Located 32 miles northwest of the Chicago Loop, Barrington covers parts of both Cook and Lake counties. While the oak groves and prairie land between Chicago and the Fox River in the 1830’s appeared attractive and fertile, fear of Native American attacks during the 1832 Black Hawk War, and the lack of milling facilities, kept Eastern farmers from entering the area. After the war, mills were erected along the Fox River at Dundee and Algonquin and land-hungry Easterners poured in.
William Butler Ogden became interested in connecting the northwest area with Chicago and its growing port operations. He took over the Chicago, Saint Paul and Fond du Lac Railroad (later the Chicago & Northwestern) in 1854 and rolled out its tracks to the northwest corner of Cook County – building the Deer Grove station. However, civil engineer Robert Campbell purchased a farm two miles northwest of Deer Grove and laid a plat for a community there in 1854. He then requested and received a new station building at the site of his new community (replacing Deer Grove station) and named his new community Barrington, after Barrington, Massachusetts, original home of a number of the area’s farmers.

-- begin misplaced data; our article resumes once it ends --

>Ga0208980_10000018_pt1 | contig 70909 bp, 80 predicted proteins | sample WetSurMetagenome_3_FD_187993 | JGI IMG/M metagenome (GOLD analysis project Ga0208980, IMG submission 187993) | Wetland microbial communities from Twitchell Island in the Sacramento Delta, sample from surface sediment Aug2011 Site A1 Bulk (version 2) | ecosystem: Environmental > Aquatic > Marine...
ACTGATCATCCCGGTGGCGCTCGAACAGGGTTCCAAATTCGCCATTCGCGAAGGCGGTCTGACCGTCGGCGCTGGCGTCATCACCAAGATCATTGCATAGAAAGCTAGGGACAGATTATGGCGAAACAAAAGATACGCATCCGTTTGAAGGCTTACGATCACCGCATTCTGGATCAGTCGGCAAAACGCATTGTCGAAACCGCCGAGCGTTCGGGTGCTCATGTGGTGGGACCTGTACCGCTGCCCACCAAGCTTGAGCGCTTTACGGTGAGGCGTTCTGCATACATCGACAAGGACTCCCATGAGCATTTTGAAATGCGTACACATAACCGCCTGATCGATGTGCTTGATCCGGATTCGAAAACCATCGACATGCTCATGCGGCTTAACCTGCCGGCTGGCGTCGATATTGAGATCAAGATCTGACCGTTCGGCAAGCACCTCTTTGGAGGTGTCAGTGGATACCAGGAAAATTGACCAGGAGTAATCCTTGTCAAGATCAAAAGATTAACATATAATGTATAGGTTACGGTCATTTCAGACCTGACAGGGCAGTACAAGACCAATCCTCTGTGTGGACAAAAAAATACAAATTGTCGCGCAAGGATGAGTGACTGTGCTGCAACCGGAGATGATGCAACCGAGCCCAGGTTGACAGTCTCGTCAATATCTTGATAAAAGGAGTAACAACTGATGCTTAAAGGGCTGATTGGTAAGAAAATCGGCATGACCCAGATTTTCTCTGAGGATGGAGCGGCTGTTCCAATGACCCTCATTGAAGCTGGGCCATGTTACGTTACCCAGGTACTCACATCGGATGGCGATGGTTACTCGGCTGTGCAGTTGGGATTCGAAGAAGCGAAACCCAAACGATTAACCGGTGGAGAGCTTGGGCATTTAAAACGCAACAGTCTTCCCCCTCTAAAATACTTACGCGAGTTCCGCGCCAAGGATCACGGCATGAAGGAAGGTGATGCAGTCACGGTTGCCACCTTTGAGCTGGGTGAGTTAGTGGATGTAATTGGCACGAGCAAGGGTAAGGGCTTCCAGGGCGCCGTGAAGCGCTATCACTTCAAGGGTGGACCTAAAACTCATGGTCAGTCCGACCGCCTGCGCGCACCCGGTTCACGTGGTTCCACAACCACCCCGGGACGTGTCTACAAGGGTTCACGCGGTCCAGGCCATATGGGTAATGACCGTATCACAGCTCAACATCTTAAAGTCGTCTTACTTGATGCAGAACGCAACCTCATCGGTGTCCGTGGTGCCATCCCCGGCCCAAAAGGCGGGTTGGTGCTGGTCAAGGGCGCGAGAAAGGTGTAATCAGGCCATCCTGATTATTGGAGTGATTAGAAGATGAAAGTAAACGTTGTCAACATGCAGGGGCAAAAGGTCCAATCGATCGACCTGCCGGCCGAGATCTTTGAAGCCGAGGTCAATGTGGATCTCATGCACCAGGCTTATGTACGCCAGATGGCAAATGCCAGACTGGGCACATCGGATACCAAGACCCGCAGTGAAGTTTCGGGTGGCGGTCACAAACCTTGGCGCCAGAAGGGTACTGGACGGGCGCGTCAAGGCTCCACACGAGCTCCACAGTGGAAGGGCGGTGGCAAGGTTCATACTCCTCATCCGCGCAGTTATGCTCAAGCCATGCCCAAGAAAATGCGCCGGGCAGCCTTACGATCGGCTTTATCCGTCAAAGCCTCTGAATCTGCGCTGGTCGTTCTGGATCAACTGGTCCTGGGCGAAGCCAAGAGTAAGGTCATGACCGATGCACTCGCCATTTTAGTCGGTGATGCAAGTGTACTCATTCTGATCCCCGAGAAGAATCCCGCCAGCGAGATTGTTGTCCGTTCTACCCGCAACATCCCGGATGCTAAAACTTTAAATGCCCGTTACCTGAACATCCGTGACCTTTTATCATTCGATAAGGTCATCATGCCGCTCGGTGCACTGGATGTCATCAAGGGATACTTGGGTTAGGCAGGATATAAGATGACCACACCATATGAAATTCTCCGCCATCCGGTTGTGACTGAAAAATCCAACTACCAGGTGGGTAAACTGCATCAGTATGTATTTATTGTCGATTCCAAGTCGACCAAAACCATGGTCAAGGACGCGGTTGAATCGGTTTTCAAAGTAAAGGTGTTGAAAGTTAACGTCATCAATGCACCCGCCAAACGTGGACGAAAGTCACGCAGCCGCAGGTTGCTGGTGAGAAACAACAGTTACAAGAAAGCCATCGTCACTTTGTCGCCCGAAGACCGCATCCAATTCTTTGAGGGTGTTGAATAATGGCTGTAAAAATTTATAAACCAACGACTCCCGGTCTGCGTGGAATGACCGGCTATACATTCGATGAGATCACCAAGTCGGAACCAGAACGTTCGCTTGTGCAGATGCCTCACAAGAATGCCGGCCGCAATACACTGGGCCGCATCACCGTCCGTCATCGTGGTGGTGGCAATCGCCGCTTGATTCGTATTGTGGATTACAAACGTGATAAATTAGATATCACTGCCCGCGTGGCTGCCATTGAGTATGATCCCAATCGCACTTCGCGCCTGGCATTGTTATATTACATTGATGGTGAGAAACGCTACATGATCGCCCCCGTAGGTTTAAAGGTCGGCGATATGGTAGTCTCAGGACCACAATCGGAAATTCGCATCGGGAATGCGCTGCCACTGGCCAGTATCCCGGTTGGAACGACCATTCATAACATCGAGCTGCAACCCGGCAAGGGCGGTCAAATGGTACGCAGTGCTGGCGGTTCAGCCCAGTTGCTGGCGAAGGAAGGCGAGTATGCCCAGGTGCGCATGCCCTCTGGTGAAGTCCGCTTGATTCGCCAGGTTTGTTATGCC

Barrington was incorporated in February, 1865. The village prospered, as many of the grain merchants whose homes were destroyed in the fire of 1871 decided to build homes in Barrington. The village continued to serve mainly agriculturally based interests into the early 20th century, and dairy farming was a major activity. Large land ownership protected Barrington from densely packed residential development well into the 1950’s and 1960’s. Construction of the Northwest Tollway 5 miles south in the early 1960’s did drive development higher on its south side. Barrington remains proud of its reputation as an estate community, and population reached just 10,168 in 2000. The Barrington History Museum provides a tour of historic Barrington, a working blacksmith shop and special exhibits to illustrate the history above.
Today, Barrington offers residents leisure time opportunities through its Park District, with programs, trips, camps, fitness activities and more. There are several scenic miles of paths for biking and walking in the forest preserves that surround Barrington, and more information is available on their web site as well as a complete map of routes. For informational and family resources, the Barrington Area Library offers book club discussions, kids crafts, video game tournaments, “second Friday” musical performances, computer classes and many other activities for writers, readers and do-it-yourselfers.
There are many family-friendly events held throughout the year – updated listings are provided on the Village web site.
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